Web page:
Images: Bookshelves in bookshop at Damansara RBC in Kuala Lampur, Malaysia
Time for my review of reading highlights from the past year. I was recently talking to one of my children about having a "reading plan." Pastors are usually generalists. We try to read broadly to help in our preaching, teaching, administration, and ministry. Looking back on this list reminds me of what I read last year and what I want to pursue next year.
Here are ten books I read last year that stand out (in no particular order):
1. Geoffrey Khan, A Short Introduction to the Tiberian Masoretic Bible and its Reading Tradition, Second Edition (Gorgias Press, 2013): 141 pp.
This is one of those brief books that is densely packed with great information. Khan is Regius Professor of Hebrew at Cambridge University. He offers an enlightening and appreciative introduction to the Masoretic text of the Hebrew Bible and the Masoretic tradition. The thing that struck me most was his emphasis on the antiquity of the Hebrew vowel points, tracing the linguistic roots of the Masoretic vocalization to the second temple era.
2. Poh Boon Sing, Fragments from Kantung: 325 days in police custody for the Christian faith (Good News Enterprise, 1990): 262 pp.
Pastor Poh Boon Sing is an ethnically Chinese Reformed Baptist Pastor and pioneer church planter in Kuala Lampur, Malaysia who spent nearly a year in prison under charges of evangelizing ethnic Malay Muslims. I read this gripping memoir last summer and then got to meet this godly author, his wife Goody, and two of his four sons (little boys when their father was imprisoned but mature Christian men now--one a physician and the other a chemical engineer) in person on a trip to Malaysia in September. Inspiring and humbling.
3. Jack B. Rogers and Donald K. McKim, The Authority and Interpretation of the Bible: An Historical Approach (Harper & Row, 1979): 484 pp.
This book is the source for the so-called Rogers/McKim thesis that became (rightly) a center of controversy in the heated debates of the 1980s over the doctrine of inerrancy. I also read John B. Woodbridge's Biblical Authority: A Critique of the Rogers/McKim Proposal (Zondervan, 1982), which offers a devastating critique of this book. Though I think Rogers and McKim widely misunderstand and misrepresent the traditional high view of Scripture, they are more on target in their description of B. B. Warfield's shift from the historic view of infallibility to the "inerrancy" of the original autographs in deference to the perceived gains of modern text criticism.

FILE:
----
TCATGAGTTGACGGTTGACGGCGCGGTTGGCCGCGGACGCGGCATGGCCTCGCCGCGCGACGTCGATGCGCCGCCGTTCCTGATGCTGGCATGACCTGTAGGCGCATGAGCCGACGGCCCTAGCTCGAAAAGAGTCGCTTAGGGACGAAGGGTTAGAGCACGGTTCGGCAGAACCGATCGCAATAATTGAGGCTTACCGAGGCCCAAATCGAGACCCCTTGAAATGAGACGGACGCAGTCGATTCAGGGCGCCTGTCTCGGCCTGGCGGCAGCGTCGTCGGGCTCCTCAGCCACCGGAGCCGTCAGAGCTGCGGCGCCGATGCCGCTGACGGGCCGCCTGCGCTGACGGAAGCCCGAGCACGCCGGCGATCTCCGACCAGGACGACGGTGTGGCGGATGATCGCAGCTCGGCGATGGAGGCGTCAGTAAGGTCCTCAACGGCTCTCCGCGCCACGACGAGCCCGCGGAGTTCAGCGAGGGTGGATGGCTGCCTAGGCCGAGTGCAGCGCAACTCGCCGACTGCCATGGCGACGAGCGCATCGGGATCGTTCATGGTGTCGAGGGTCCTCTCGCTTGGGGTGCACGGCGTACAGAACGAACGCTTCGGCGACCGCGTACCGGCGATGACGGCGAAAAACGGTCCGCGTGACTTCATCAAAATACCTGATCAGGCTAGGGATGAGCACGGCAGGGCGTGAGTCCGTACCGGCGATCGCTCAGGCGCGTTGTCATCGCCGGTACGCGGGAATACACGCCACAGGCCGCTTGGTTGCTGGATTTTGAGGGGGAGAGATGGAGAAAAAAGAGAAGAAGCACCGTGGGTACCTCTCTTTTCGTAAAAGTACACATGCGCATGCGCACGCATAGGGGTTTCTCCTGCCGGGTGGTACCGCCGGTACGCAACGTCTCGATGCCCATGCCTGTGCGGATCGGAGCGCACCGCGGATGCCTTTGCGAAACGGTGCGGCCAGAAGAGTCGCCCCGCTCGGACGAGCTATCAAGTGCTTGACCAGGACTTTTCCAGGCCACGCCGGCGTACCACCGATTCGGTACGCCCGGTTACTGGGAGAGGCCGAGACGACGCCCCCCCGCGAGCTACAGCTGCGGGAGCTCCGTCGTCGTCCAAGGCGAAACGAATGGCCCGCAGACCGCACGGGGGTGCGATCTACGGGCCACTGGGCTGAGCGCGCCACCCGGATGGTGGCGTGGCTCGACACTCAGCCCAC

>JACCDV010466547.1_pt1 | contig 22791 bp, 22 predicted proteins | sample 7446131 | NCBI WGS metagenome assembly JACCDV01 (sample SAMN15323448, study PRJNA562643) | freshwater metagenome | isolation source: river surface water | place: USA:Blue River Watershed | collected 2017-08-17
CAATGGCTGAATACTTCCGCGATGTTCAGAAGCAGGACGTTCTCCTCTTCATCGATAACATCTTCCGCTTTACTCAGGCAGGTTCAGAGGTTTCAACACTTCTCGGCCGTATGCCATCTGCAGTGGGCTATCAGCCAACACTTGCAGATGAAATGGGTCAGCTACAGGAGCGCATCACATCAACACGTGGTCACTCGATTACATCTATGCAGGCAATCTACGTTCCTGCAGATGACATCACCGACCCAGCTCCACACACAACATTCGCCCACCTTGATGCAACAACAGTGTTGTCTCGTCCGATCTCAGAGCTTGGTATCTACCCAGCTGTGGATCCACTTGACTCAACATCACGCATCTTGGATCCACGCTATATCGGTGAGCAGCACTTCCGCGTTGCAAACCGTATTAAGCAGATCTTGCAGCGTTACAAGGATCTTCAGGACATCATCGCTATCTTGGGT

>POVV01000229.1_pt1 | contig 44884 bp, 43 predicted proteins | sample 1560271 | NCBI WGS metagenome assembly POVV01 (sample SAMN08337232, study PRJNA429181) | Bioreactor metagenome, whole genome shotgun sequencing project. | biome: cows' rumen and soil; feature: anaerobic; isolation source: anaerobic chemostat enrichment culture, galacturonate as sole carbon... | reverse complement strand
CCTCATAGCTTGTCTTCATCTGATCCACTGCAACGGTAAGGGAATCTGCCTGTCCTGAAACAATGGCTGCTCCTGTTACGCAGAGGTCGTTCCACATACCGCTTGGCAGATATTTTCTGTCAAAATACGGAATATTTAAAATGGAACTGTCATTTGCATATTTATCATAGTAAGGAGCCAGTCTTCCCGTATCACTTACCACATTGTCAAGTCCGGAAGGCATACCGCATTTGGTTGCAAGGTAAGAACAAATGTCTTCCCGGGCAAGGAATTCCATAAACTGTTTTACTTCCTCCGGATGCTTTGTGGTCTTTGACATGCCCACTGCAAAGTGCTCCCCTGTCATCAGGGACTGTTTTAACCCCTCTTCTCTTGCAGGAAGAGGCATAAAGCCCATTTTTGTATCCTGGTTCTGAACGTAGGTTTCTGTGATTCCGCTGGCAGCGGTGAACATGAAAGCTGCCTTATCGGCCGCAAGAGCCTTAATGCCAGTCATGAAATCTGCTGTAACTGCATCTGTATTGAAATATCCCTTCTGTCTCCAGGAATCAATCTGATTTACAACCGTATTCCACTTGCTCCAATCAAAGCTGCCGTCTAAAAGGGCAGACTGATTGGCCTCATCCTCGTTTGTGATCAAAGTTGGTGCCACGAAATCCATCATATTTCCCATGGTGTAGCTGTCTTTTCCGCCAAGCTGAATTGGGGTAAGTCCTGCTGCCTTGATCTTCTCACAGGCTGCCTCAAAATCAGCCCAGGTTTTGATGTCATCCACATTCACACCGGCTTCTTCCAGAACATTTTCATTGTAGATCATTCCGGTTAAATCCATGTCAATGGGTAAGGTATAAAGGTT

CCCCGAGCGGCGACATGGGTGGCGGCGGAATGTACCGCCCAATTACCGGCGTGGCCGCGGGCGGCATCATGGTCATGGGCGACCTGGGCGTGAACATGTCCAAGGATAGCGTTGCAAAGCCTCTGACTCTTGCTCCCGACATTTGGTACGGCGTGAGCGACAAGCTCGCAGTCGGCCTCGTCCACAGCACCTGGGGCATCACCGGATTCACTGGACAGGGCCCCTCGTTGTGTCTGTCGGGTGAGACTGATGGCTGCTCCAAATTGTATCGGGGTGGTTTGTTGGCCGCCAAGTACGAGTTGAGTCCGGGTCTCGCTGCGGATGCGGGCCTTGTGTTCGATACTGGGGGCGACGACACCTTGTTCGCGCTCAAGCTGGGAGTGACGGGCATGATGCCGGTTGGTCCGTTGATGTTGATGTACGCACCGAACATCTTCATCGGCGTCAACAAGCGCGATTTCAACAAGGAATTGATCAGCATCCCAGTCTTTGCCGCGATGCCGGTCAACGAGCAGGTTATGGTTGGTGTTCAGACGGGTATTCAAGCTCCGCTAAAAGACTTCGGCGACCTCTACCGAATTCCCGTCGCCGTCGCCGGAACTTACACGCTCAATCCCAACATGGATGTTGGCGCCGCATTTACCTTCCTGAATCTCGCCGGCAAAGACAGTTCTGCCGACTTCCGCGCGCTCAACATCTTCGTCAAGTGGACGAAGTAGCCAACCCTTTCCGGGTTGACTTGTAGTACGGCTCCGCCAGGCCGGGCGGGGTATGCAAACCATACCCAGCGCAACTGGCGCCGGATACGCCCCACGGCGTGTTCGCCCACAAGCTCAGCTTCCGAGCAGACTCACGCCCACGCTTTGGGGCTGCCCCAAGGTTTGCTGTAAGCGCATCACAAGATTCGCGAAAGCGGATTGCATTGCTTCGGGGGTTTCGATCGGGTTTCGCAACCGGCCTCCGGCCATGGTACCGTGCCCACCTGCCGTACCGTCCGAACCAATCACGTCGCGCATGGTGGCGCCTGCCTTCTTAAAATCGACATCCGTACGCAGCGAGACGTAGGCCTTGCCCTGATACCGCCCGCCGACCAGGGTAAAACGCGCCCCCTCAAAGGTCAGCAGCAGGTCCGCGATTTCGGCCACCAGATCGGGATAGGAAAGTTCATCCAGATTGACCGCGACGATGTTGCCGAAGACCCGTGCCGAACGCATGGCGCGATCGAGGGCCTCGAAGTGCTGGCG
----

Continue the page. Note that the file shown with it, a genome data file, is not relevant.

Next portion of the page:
4.David Daniell, William Tyndale: A Biography (Yale University Press, 1994): 429 pp.
I finally got the chance to read this rightly celebrated biography of Tyndale. This book puts one in awe of Tyndale's achievement and his continuing influence on the language of English Bible translations and on the English language, in general.
5. Robert A. Muller, Post-Reformation Reformed Dogmatics, Vol. 2, Holy Scripture: The Cognitive Foundation of Theology (Baker Books, 1993): 543 pp.
I have dipped into this book here and there over the last few years, but this year I sat down and gave it a close cover-to-cover reading. This is one of those kinds of books where you want to underline nearly every paragraph. Muller provides a definitive overview of Bibliology in the early orthodox (1565-1640); high orthodox (1640-1700); and late orthodox (1700-1790) eras. It holds many valuable insights for understanding how the framers of the Reformed confessions understood Scripture.
6. David Trobisch, Paul's Letter Collection (Augsburg/Fortress, 1994; Quiet Waters, 2001): 108 pp.
Though I completely disagree with Trobisch's final reconstruction of the Pauline corpus, this brief book is rich in information on how the Pauline letter collection developed in early Christianity, as well as how the NT canon itself began to form and be acknowledged.
7. Wendell Berry, New Collected Poems (Counterpoint, 2012): 391 pp.
Berry is the celebrated "contrarian" Kentucky farmer and writer [though I recall Joel Salatin's comment that while he is a farmer who writes on the side, Berry is a writer who farms on the side]. Though I often cringed at Berry's left of center politics and theology, I also resonated with his themes of simplicity, faithfulness, and questioning of technological "improvements." For a taste of Berry, watch his reading of "The Contrariness of the Mad Farmer."
8. Harry Y. Gamble, Books and Readers in the Early Church: A History of Early Christian Texts (Yale University Press, 1995): 337 pp.
This excellent, scholarly work provides a seemingly exhaustive and detailed discussion of how books were made, published, transmitted and collected by early Christians.
9. Frank Schaeffer, Crazy for God (Da Capo Press, 2007): 417 pp.